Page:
A suicide bomber killed at least 101 people and wounded over 200 in an attack during a military parade rehearsal in Yemen’s capital city of Sanaa on Monday. The attacker, a soldier in uniform, was taking part in a drill near Yemen’s Presidential Palace when he detonated a bomb hidden underneath his clothes. The explosion erupted moments before Yemen’s Defense Minister Nasser Ahmed and the Army Chief-of-Staff Ahmed al-Ashwal were expected to address the troops, leading officials to believe that the high-ranking individuals were his intended targets. The defense minister and army chief-of-staff were not harmed.
As the attack bore all the hallmarks of an al-Qaeda attack, it comes as no surprise that the notorious terrorist organization is deemed responsible. The militant group Ansar al-Sharia (Partisans of Islamic Law), which is affiliated with al-Qaeda in the Arabian Peninsula (AQAP), told Reuters that it was behind the attack. According to the group’s spokesman, the bombing was in response to security forces’ “crimes” against Islamic militants in south Yemen.
Yemeni military police collect evidence at the site of a suicide bomb attack in Sanaa on May 21, 2012. (Photo: AFP)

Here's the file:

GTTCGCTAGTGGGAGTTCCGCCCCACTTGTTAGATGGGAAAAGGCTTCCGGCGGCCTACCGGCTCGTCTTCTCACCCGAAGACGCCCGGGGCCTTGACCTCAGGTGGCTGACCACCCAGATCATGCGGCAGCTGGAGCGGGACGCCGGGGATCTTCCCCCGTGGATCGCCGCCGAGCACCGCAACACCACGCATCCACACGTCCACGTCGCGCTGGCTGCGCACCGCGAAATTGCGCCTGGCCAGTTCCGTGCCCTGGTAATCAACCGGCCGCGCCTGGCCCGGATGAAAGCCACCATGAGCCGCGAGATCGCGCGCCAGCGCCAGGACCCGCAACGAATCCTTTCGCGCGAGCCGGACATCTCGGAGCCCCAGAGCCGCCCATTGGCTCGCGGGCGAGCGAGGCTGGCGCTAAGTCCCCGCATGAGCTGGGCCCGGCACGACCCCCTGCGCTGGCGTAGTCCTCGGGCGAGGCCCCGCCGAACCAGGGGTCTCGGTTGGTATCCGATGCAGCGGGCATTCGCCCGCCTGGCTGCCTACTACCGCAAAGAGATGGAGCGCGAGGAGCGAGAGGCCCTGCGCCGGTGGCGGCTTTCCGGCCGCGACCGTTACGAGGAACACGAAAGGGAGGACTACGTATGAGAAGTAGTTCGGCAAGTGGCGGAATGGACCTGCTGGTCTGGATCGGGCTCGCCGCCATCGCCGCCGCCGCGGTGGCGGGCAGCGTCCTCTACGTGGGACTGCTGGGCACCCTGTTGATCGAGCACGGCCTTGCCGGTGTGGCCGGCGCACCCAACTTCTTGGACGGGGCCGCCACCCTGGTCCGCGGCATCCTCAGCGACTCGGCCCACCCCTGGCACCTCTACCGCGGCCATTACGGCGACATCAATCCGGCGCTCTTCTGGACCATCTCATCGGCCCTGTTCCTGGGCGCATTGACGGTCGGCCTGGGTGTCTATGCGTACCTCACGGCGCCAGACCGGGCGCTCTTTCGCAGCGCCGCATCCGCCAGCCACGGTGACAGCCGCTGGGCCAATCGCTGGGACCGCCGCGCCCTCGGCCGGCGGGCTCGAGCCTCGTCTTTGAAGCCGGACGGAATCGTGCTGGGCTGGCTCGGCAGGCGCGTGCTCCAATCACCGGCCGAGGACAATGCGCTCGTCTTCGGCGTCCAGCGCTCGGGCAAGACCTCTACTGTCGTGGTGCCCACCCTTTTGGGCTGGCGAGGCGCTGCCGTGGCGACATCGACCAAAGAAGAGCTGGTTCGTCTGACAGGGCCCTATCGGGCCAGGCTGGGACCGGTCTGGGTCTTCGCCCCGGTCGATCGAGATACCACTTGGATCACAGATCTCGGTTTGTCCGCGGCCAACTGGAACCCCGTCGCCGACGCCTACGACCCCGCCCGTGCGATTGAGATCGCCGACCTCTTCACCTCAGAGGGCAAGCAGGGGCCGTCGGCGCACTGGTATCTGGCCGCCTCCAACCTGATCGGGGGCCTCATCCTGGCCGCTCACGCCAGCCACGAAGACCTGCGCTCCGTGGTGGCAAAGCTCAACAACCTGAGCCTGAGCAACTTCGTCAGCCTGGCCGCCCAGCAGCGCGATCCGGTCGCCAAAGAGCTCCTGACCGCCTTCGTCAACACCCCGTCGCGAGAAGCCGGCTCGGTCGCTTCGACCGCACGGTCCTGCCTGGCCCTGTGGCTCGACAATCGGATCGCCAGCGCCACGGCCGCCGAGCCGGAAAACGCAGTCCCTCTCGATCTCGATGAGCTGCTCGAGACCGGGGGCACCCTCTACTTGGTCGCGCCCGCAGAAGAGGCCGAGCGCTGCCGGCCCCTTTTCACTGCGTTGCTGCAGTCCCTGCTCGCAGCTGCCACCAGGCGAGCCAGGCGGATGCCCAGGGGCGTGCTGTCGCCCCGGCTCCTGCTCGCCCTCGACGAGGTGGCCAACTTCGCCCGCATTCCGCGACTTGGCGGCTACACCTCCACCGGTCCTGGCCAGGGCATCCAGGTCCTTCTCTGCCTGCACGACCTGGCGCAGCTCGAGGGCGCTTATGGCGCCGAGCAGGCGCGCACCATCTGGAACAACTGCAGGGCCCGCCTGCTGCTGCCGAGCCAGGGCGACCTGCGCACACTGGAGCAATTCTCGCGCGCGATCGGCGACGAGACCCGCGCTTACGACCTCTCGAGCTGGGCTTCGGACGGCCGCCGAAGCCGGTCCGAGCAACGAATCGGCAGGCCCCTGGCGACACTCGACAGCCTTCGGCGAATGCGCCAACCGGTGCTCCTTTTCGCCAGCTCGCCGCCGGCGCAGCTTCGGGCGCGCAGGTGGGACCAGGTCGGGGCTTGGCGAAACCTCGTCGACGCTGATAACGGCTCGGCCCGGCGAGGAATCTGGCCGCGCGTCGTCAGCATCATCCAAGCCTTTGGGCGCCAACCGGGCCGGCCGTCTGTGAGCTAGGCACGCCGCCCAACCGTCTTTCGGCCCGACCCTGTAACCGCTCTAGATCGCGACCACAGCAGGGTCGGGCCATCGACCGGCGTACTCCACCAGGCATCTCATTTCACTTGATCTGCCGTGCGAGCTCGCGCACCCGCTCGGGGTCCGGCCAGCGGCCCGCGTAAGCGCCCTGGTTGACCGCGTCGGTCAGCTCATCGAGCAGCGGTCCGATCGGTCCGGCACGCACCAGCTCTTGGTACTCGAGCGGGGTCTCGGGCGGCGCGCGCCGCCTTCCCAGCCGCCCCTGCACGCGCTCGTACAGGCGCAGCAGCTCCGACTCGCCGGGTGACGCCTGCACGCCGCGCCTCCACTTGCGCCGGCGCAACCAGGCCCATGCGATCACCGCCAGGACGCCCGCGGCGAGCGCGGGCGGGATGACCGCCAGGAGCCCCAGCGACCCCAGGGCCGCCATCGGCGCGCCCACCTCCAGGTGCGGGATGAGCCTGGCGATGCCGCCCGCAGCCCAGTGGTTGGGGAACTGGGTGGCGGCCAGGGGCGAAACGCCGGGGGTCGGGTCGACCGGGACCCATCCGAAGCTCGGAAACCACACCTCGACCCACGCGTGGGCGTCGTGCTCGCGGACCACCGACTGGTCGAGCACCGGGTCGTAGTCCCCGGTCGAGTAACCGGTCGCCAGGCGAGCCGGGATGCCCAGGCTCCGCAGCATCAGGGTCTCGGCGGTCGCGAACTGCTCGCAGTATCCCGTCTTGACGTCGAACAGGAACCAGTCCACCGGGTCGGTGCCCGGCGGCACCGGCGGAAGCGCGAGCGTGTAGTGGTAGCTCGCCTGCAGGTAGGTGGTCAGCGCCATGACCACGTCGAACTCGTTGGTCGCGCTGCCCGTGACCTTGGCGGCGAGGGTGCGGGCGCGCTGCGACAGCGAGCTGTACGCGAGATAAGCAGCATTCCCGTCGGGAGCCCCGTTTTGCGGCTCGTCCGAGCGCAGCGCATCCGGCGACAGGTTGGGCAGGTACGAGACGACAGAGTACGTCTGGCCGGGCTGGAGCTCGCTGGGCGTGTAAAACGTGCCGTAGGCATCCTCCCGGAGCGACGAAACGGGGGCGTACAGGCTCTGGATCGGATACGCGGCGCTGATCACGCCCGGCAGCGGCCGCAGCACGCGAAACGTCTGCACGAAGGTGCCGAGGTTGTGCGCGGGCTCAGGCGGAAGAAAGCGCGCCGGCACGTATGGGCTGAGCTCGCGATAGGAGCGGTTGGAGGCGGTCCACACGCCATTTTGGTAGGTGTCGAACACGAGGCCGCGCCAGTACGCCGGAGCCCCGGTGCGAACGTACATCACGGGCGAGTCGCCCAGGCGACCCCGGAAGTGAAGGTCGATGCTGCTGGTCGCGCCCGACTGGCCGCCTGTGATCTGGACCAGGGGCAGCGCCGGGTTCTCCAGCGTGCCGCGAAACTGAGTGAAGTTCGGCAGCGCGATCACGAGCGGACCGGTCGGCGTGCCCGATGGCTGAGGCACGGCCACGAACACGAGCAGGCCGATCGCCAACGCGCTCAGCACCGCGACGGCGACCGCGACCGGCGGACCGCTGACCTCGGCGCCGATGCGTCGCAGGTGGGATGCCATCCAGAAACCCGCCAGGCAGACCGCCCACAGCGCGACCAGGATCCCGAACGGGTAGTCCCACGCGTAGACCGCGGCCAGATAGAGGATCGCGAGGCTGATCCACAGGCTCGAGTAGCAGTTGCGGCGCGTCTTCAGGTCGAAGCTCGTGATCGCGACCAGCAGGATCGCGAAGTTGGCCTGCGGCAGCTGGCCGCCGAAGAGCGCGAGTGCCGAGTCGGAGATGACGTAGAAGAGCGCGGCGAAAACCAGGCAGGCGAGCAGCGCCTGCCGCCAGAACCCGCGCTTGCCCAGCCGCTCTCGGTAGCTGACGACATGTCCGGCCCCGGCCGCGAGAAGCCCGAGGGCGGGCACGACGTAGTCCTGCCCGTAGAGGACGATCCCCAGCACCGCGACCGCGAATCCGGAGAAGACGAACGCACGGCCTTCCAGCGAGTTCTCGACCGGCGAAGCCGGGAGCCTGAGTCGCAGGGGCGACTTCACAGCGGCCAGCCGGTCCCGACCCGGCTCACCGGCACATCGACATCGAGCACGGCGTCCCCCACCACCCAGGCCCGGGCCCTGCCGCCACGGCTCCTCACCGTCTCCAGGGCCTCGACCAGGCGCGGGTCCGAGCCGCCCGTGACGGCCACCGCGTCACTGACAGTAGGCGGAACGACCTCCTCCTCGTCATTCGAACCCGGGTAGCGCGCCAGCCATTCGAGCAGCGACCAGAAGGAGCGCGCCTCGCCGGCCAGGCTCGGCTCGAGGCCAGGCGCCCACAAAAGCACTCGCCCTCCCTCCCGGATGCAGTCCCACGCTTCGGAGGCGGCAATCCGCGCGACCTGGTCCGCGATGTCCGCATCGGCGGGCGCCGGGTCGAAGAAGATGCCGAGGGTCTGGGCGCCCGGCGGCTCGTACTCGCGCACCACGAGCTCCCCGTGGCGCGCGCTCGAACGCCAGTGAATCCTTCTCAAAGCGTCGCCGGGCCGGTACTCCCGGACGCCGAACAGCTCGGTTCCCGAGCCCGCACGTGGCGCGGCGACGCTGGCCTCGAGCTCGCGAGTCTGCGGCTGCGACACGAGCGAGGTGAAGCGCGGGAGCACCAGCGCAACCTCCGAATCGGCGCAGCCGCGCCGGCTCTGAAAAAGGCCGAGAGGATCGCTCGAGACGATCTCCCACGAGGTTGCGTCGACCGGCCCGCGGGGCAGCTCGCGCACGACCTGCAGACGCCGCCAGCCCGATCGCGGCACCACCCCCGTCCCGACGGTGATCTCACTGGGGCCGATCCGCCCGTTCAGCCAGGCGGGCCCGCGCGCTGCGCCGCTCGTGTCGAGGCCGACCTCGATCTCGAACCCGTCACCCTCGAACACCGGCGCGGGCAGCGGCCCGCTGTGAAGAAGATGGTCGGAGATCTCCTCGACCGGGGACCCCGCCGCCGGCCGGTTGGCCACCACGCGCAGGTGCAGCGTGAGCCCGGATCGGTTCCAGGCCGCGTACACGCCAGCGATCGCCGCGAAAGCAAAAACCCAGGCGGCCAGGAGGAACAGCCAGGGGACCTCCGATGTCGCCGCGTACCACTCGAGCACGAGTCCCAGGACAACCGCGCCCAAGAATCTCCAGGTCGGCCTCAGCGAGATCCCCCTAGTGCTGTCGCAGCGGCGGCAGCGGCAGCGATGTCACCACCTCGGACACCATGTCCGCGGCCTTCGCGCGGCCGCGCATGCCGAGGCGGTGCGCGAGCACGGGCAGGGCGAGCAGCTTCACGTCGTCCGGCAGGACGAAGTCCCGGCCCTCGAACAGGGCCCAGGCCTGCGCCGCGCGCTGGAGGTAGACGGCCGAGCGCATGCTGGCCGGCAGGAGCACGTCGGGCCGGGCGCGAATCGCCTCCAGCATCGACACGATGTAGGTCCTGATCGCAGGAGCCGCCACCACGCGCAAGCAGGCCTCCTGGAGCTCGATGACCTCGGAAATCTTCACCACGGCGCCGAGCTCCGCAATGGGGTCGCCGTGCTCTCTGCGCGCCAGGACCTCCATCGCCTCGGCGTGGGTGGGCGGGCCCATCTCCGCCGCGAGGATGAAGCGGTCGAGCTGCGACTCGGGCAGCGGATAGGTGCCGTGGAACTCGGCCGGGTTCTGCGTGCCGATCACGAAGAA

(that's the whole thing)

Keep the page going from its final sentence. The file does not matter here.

Monday’s suicide blast comes 10 days after Yemen’s military launched an American-backed offensive against al-Qaeda insurgents. AQAP took control over several southern Yemen towns during the chaos surrounding the country’s 2011 uprising that led to former President Saleh’s ouster. The United States military is aiding in the new push with surveillance technology to help plan attacks and airstrikes for Yemen’s armed forces. U.S. drones are also being used. The fighting has been especially bloody as of late, with some 150 people killed across a six-day timeframe last week. But events are starting to look up for Yemen’s security forces, which closed in on an Islamic militant stronghold over the weekend held by AQAP for over a year. This success did not come without casualties, however, and 17 died on Sunday in clashes between AQAP and government forces. Moreover, in a video discovered this week on jihadist web message boards, al-Qaeda leader Ayman al-Zawahri called on the people of Yemen to turn against the new president, depicting him as an agent of the former president and the United States.
To Washington, AQAP is not only a threat to regional security — as the terrorist group attempts to gain a bigger foothold near Red Sea oil shipping routes — but also to national security with the group’s ongoing attempts to attack the United States. If al-Qaeda is able to maintain or expand its influence in Yemen, trouble is on the horizon for the national security interests of the U.S. and its allies in the Middle East.